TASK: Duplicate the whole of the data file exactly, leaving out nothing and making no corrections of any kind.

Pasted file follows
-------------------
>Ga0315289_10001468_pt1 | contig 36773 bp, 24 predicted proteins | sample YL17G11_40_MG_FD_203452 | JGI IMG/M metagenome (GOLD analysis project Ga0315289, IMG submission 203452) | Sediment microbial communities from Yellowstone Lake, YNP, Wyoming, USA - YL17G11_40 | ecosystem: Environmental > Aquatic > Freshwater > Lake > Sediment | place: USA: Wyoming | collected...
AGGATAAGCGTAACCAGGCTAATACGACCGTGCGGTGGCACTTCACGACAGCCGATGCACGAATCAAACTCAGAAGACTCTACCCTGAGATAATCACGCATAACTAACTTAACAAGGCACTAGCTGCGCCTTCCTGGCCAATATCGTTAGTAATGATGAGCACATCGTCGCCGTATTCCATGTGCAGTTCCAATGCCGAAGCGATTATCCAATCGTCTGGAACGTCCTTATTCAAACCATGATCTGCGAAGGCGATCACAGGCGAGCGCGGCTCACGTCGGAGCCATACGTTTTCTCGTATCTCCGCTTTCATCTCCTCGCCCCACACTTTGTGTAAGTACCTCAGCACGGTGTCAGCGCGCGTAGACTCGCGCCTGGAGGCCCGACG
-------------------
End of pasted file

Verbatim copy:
>Ga0315289_10001468_pt1 | contig 36773 bp, 24 predicted proteins | sample YL17G11_40_MG_FD_203452 | JGI IMG/M metagenome (GOLD analysis project Ga0315289, IMG submission 203452) | Sediment microbial communities from Yellowstone Lake, YNP, Wyoming, USA - YL17G11_40 | ecosystem: Environmental > Aquatic > Freshwater > Lake > Sediment | place: USA: Wyoming | collected...
AGGATAAGCGTAACCAGGCTAATACGACCGTGCGGTGGCACTTCACGACAGCCGATGCACGAATCAAACTCAGAAGACTCTACCCTGAGATAATCACGCATAACTAACTTAACAAGGCACTAGCTGCGCCTTCCTGGCCAATATCGTTAGTAATGATGAGCACATCGTCGCCGTATTCCATGTGCAGTTCCAATGCCGAAGCGATTATCCAATCGTCTGGAACGTCCTTATTCAAACCATGATCTGCGAAGGCGATCACAGGCGAGCGCGGCTCACGTCGGAGCCATACGTTTTCTCGTATCTCCGCTTTCATCTCCTCGCCCCACACTTTGTGTAAGTACCTCAGCACGGTGTCAGCGCGCGTAGACTCGCGCCTGGAGGCCCGACG